On to steps two through four!
2. Imagine yourself finishing.
As Bethany explains, "This is bigger than visualization (though that may help). You have to KNOW that this goal is going to be accomplished. You have to know that ﬁnishing won’t make you loved or popular or rich or famous. You have to know that you are still going to DO THIS, no matter what."
I think I'm there, actually. It's what I meant when I wrote in my last post that I'm compelled to write. I'd even go so far as to say it's an act of obedience and worship to God when I use a gift He's given me. Loaded statement, I know.
3. Quit one thing.
The idea here is that we can become so busy doing other things that we neglect THE thing we really want to do. So, quit something to make room for something else. Makes sense. My decision to be a stay-at-home mom pretty much accomplished this step. By not teaching (a.k.a. working 10 hour days plus nights and weekends), I now have time to write more often and more intentionally. Have you noticed how the number of blog posts have increased now that I'm not teaching? Ahh...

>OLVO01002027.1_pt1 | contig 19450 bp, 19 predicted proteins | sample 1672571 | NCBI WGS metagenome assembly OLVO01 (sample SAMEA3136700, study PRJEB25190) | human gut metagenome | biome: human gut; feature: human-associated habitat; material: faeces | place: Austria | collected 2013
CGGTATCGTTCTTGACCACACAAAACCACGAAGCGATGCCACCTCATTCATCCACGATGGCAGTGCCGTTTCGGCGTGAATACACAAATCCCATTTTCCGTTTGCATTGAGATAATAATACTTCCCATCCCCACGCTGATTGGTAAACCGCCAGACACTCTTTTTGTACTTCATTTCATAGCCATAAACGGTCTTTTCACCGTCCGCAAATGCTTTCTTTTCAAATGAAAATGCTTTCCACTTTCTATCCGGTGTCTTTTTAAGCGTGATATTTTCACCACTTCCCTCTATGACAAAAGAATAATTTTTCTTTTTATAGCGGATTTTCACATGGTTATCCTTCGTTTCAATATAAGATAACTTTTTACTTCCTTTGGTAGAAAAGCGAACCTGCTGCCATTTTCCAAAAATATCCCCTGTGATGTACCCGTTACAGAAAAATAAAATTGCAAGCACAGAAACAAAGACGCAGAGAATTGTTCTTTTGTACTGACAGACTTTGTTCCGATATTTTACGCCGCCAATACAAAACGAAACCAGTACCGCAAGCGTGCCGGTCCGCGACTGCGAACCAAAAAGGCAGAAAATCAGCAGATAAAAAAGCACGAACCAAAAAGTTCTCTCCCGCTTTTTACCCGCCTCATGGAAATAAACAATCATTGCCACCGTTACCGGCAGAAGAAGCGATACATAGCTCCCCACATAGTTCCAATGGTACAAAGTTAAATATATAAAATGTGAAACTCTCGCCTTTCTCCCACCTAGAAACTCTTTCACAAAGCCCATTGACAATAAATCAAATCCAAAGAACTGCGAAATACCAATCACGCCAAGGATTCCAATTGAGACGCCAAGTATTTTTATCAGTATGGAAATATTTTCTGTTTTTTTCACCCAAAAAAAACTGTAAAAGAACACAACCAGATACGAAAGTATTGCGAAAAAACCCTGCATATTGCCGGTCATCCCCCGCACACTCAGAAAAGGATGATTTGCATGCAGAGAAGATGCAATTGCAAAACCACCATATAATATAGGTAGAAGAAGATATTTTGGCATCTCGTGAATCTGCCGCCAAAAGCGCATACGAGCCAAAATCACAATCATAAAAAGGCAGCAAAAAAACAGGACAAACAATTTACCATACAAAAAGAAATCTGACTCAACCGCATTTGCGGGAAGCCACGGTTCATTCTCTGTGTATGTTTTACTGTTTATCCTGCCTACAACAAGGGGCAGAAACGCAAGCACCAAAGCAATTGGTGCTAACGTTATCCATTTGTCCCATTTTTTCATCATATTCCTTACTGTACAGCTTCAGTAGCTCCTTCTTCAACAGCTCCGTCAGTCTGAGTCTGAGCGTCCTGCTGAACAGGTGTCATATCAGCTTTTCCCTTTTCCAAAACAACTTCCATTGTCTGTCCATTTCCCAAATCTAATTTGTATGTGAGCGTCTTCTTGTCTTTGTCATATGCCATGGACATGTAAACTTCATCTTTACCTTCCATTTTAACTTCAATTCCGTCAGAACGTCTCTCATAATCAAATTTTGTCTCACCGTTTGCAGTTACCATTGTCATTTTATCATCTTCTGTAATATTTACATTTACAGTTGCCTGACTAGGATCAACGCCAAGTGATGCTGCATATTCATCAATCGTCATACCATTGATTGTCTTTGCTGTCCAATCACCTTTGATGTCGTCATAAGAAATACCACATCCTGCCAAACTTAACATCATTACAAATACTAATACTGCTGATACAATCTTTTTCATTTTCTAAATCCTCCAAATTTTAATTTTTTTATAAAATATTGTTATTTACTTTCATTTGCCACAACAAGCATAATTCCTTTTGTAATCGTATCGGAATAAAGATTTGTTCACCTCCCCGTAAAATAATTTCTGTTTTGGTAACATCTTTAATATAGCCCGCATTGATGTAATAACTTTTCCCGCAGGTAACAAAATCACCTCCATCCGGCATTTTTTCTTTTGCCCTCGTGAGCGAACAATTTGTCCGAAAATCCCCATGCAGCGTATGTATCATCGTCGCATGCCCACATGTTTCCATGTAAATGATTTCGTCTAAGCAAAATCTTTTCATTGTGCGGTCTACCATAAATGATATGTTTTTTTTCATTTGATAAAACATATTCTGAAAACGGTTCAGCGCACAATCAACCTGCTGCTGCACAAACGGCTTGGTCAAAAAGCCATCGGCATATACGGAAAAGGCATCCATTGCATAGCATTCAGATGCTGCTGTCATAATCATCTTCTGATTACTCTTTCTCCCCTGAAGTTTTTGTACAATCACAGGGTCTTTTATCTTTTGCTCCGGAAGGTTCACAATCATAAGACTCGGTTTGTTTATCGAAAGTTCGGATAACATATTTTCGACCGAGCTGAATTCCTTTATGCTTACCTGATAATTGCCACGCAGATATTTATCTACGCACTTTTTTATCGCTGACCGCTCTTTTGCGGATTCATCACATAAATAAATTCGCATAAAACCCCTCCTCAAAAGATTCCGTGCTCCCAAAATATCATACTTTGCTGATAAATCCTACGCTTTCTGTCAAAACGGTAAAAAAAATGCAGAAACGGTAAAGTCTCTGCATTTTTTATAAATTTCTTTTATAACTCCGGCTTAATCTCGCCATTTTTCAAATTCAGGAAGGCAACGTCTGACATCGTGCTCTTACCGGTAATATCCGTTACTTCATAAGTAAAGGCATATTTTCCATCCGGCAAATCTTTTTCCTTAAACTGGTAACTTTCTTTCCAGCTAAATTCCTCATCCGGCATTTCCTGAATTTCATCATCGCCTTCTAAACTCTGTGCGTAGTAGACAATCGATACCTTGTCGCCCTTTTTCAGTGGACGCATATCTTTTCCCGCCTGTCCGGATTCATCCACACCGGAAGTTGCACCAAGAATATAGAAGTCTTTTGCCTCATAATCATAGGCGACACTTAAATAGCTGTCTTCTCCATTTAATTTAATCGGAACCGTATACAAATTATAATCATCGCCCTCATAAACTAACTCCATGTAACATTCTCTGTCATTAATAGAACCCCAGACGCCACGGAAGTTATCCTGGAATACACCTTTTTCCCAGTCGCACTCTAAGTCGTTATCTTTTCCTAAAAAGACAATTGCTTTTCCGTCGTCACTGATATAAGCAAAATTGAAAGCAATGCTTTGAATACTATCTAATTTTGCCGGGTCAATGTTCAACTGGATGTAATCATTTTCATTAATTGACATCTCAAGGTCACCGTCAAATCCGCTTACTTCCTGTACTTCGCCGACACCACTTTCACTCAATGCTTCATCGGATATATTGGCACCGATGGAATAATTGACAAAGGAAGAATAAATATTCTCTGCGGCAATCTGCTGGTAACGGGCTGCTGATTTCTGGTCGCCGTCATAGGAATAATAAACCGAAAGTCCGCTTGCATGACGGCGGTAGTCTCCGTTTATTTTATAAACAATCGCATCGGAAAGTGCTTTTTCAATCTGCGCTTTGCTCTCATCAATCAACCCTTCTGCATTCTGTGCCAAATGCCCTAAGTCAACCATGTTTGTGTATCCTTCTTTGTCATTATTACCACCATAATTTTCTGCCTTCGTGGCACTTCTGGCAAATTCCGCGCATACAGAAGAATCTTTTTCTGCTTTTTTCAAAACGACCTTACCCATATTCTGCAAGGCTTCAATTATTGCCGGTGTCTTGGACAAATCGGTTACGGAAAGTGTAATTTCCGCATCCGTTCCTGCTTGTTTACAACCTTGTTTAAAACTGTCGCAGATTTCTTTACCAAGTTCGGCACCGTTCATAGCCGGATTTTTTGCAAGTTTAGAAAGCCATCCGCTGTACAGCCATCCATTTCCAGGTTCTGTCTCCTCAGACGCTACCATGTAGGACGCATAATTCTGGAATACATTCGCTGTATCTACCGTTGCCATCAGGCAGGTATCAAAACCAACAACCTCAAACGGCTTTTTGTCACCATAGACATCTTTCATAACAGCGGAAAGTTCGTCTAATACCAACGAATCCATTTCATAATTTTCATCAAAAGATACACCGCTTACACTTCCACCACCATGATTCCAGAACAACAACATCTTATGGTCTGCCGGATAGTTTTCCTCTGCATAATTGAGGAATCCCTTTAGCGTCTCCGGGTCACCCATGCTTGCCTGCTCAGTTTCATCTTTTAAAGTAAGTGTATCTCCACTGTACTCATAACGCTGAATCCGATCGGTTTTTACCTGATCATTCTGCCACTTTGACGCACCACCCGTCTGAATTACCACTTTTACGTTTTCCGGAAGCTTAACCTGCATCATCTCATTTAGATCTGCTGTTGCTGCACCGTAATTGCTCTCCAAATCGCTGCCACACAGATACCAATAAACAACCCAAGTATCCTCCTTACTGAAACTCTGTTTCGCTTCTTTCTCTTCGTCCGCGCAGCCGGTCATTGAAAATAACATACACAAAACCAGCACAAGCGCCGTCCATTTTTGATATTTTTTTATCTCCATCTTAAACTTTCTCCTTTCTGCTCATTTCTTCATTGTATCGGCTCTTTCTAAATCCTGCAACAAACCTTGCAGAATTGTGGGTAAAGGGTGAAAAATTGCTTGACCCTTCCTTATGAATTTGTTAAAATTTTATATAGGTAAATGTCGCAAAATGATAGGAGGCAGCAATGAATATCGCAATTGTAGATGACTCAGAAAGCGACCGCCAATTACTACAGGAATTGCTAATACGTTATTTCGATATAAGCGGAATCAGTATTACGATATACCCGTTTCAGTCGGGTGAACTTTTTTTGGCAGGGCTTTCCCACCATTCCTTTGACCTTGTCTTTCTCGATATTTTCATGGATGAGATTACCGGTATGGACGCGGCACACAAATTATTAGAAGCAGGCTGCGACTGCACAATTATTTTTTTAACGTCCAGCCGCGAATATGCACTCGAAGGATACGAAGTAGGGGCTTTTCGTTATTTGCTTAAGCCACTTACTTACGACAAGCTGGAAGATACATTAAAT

4. Make the DAILY choice.
This one's the kicker for me. Even though I love writing, I never really WANT to do it. I rarely feel inspired and ready to write. I'm always glad to have written, but not always glad to write. It's like a good work out: tough to get motivated but a great Boo-yah! Take that! feeling afterward. So, here's where my smaller, more tangible goals come in. For now, here's what being a better writer is going to look like:
- Write every day. Whatever it is--blogging, writing a letter, journaling, drafting an essay--if I want to write, I need to do it daily. No excuses.
- Read books on writing and do any exercises it suggests. I'm not in a position right now to take a class or join a writer's group, but I do have several books on writing sitting on a shelf at home, just waiting for me to break in their spines. At least once a week, I want to take time to read part of a book on writing and practice some of the exercises it offers. I'll try to keep you posted on what I'm reading.
- Submit one essay to a magazine by the end of September. The point here is to practice putting myself out there. My goal isn't acceptance but experience. And when you write for a magazine, at least you have some sort of audience, even if it's just an editor sitting in her living room.
Up next: Steps 5 (Take a day off) and 6 (Have a plan for after the thing is finished). Step five has me doing backflips; step six makes me feel queasy. More to come!